Source: HR.639&S.328 11-HR0639 on Feb 14, 2011
Require open markets for US goods in all trade agreements.
Pingree signed Reciprocal Market Access Act
Reciprocal Market Access Act of 2011: Prohibits the President from agreeing to the reduction or elimination of the existing rate of duty on any product in order to carry out a foreign trade agreement until the President certifies to Congress that the US has obtained the reduction or elimination of tariff and nontariff barriers and policies and practices of such foreign country with respect to US exports of any product that has the same physical characteristics and uses as the product for which the President seeks to modify its rate of duty.
Congress finds the following:
Source: H.R.1749 11-HR1749 on May 5, 2011
- One of the fundamental tenets of the World Trade Organization (WTO) is reciprocal market access.
- The American people have a right to expect that the promises that trade negotiators and policy makers offer in terms of the market access opportunities that will be available to United States businesses and their employees if trade agreements are reached, will, in fact, be realized.
With each subsequent round of bilateral, regional, and multilateral trade negotiations, tariffs have been significantly reduced or eliminated for many manufactured goods, leaving nontariff barriers as the most pervasive, significant, and challenging barriers to US exports and market opportunities
- The US market is widely recognized as one of the most open markets in the world.
- Often the only leverage the US has to obtain the reduction or elimination of nontariff barriers imposed by foreign countries is to negotiate the amount of tariffs the US imposes on imports from those foreign countries.
- The purpose of this Act is to require that trade negotiations achieve measurable results for US businesses by ensuring that trade agreements result in expanded market access for United States exports and not solely the elimination of tariffs on goods imported into the US.
2012 Governor, House and Senate candidates on Free Trade:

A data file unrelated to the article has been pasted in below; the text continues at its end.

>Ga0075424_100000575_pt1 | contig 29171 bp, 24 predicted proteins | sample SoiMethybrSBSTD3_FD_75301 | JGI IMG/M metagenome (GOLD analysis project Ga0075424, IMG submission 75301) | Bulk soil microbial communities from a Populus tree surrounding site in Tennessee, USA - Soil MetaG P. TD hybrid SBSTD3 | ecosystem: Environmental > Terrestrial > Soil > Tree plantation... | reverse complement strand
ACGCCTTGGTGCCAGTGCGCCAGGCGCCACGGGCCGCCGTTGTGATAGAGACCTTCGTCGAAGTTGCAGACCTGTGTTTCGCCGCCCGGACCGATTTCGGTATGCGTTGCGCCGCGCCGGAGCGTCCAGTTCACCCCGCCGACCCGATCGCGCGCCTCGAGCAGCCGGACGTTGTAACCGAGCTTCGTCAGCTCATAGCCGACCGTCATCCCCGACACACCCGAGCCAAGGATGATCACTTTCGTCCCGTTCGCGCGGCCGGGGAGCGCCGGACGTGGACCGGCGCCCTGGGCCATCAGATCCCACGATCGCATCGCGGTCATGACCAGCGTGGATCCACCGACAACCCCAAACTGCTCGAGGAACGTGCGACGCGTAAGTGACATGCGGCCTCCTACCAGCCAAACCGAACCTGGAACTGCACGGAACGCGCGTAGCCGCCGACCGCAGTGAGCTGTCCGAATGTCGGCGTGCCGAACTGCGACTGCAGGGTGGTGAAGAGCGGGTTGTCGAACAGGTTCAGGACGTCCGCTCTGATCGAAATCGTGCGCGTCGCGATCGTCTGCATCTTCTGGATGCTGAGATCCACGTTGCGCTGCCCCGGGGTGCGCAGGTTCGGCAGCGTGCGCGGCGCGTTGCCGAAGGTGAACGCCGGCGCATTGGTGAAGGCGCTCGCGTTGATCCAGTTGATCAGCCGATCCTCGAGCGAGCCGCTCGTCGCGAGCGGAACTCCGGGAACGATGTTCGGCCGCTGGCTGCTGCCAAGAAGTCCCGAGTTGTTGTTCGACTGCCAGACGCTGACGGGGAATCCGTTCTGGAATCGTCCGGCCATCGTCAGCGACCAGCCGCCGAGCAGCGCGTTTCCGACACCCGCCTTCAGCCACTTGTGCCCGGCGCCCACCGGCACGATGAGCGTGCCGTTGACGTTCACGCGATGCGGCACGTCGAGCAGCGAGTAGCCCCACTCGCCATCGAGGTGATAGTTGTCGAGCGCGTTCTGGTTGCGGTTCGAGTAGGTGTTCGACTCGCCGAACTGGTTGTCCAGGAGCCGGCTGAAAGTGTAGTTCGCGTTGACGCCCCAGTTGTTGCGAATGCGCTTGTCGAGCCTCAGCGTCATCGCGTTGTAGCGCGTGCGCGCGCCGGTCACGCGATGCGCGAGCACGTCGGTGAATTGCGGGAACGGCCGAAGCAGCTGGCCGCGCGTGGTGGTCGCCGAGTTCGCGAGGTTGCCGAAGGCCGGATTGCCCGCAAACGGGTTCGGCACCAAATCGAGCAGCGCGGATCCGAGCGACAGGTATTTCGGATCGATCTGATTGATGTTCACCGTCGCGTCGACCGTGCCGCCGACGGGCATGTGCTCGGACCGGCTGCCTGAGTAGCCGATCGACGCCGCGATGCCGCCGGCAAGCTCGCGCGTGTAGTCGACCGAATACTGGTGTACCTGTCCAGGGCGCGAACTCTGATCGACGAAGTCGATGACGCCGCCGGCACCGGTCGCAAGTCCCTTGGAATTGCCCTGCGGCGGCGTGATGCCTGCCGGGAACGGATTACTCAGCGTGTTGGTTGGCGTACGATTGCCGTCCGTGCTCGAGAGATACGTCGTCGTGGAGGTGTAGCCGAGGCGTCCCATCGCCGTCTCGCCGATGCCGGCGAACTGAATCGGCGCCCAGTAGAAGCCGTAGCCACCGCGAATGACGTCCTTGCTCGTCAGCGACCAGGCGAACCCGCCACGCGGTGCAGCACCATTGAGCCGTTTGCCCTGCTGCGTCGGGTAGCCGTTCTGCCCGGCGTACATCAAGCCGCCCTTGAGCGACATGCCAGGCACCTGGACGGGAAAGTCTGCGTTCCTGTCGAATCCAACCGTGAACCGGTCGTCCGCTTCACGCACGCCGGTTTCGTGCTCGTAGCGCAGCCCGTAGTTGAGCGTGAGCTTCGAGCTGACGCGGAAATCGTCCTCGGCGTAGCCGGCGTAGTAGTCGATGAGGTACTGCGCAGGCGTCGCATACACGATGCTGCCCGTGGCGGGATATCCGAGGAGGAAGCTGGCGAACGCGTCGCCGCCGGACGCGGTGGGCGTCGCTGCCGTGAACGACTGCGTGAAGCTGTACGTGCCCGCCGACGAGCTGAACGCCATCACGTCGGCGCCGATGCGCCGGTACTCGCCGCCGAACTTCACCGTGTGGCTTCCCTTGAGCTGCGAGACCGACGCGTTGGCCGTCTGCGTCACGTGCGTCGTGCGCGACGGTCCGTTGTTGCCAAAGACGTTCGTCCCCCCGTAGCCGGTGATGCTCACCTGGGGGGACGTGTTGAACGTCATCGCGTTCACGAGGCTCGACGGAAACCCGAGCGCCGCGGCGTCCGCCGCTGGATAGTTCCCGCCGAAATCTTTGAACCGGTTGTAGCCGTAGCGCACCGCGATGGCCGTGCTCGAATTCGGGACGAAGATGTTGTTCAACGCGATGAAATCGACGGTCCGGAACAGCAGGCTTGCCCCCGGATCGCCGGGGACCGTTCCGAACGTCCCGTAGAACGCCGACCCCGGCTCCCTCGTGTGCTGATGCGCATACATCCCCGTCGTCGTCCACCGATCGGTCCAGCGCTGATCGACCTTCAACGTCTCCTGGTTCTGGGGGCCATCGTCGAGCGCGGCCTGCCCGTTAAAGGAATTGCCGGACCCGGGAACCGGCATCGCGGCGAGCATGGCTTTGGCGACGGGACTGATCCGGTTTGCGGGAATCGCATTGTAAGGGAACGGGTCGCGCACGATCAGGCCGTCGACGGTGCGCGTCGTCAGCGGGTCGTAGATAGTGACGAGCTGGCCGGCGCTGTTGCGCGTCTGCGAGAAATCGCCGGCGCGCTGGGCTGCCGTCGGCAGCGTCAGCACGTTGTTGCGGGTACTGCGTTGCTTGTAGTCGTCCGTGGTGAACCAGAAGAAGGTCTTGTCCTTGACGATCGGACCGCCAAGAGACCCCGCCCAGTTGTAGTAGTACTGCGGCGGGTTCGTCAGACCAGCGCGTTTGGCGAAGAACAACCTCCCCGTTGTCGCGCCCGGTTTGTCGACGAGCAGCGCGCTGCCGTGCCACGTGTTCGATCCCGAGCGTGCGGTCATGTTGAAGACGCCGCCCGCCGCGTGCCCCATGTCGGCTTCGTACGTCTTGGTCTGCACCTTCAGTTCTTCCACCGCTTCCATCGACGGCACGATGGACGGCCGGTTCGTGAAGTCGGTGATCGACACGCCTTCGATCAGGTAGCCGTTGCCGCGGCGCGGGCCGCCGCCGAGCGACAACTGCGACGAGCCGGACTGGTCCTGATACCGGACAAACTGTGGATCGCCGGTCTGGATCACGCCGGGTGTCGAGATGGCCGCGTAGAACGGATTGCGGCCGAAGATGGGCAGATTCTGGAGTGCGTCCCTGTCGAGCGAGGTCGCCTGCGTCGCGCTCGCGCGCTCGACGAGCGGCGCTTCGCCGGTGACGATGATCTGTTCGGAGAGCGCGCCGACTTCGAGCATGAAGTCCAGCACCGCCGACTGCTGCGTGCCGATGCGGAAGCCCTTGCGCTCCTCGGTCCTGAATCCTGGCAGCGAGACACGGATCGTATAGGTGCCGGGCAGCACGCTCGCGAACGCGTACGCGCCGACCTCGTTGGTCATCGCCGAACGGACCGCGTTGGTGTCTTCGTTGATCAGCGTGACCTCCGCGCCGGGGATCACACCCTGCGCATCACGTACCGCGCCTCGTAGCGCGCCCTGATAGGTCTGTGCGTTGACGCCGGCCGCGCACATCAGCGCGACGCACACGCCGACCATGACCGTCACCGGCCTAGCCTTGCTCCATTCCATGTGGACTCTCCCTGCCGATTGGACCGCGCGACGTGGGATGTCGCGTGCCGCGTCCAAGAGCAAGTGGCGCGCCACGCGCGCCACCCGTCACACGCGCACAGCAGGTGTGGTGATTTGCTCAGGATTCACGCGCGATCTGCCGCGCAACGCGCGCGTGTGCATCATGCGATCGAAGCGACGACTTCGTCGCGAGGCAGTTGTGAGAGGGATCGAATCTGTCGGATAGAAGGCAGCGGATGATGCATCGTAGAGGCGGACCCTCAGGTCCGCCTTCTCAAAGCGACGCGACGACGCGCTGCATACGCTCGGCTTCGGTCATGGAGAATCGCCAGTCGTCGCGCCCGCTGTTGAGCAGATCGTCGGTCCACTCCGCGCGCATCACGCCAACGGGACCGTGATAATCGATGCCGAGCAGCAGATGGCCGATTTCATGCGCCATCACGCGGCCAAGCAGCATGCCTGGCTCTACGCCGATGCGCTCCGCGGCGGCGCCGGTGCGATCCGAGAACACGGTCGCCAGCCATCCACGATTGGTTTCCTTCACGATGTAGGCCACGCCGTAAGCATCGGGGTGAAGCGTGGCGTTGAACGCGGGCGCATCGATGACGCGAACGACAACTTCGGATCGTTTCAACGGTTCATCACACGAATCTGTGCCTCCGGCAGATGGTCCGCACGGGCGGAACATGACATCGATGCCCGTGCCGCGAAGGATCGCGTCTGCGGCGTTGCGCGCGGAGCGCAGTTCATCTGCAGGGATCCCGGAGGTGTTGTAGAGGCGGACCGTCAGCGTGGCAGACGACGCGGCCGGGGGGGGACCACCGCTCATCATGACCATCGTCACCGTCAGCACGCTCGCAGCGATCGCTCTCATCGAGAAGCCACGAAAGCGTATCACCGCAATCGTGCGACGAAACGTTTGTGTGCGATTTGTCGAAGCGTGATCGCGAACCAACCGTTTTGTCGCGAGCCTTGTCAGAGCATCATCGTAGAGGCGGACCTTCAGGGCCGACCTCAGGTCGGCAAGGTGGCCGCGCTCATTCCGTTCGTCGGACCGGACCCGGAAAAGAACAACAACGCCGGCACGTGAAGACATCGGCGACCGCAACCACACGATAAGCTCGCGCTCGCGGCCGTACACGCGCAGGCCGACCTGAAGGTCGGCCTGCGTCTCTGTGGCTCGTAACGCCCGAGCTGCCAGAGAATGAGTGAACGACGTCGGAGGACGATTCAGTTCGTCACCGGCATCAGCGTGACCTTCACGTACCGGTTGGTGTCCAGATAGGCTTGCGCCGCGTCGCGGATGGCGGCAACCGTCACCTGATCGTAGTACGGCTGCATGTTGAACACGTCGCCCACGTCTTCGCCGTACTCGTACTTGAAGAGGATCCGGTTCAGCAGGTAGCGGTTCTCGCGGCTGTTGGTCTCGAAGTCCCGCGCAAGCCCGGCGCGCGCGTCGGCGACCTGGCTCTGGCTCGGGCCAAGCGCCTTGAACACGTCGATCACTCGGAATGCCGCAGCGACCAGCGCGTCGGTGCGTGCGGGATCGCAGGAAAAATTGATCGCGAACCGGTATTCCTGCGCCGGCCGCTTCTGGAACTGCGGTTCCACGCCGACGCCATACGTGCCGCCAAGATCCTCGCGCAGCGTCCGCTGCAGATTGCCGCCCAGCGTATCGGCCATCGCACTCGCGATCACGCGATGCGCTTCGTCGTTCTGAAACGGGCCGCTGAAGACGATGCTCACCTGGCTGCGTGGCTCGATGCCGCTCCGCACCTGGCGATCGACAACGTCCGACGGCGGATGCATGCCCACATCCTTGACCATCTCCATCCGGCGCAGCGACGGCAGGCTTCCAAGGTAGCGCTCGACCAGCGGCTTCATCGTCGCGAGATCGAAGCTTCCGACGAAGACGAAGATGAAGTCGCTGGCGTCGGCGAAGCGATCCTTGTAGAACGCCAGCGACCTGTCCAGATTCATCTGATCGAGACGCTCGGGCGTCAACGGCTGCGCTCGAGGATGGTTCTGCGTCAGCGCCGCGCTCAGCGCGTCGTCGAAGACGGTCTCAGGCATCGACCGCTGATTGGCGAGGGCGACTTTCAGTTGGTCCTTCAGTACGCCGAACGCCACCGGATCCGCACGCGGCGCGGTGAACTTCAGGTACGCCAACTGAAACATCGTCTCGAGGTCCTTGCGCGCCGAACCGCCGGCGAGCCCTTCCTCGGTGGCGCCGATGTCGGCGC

Chellie Pingree on other issues:
Left 113th Congress, 2013-2014:
AL-1: Jo Bonner(R,resigned)
IL-2: Jesse L. Jackson(D,convicted)
LA-5: Rodney Alexander(R,resigned)
MA-5: Ed Markey(D,elected)
MO-8: Jo Ann Emerson(R,resigned)
NJ-1: Rob Andrews(D,investigated)
SC-1: Tim Scott(R,appointed)
Newly-elected special elections 2013-2014:
AL-1: Bradley Byrne(R)
FL-19: Pending Nov.4
IL-2: Robin Kelly(D)
LA-5: Vance McAllister(R)
MA-5: Katherine Clark(D)
MO-8: Jason Smith(R)
NC-12: Pending Jul.15
NJ-1: Pending Nov.4
SC-1: Mark Sanford(R)
Won primary 2014:
TX-4: John Ratcliffe(R)
VA-7: Dave Brat(R)
Retiring to run for Senate in 2014:
AR-4: Tom Cotton(R)
CO-4: Cory Gardner(R)
GA-1: Jack Kingston(R)
HI-1: Colleen Hanabusa(D)
IA-1: Bruce Braley(D)
LA-6: Bill Cassidy(R)
MT-0: Steve Daines(R)
OK-5: James Lankford(R)
WV-2: Shelley Moore Capito(R)
Former Reps running for House in 2014:
AL-5: Parker Griffith(R)
CA-3: Doug Ose(R)
MS-4: Gene Taylor(D)
MT-0: Denny Rehberg(R)
NH-1: Frank Guinta(R)
OH-7: John Boccieri(D)
Lost primary 2014:
TX-4: Ralph Hall(R)
VA-7: Eric Cantor(R)
Retiring to run for State Office in 2014:
AR-2: Tim Griffin(R)
ME-2: Mike Michaud(D)
VI-0: Donna Christensen(D)
Retiring effective Jan. 2015:
AL-6: Spencer Bachus(R)
AZ-7: Ed Pastor(D)
IA-3: Tom Latham(R)
MI-4: Dave Camp(R)
MI-6: Tom Petri(R)
MN-6: Michele Bachmann(R)
NC-6: Howard Coble(R)
NC-7: Mike McIntyre(D)
NJ-3: Jon Runyan(R)
NY-4: Carolyn McCarthy(D)
PA-6: Jim Gerlach(R)
UT-4: Jim Matheson(D)
VA-8: James Moran(D)
WA-4: Doc Hastings(R)
Longworth HOB 1037, Washington, DC 20515
Page last updated: Jun 20, 2014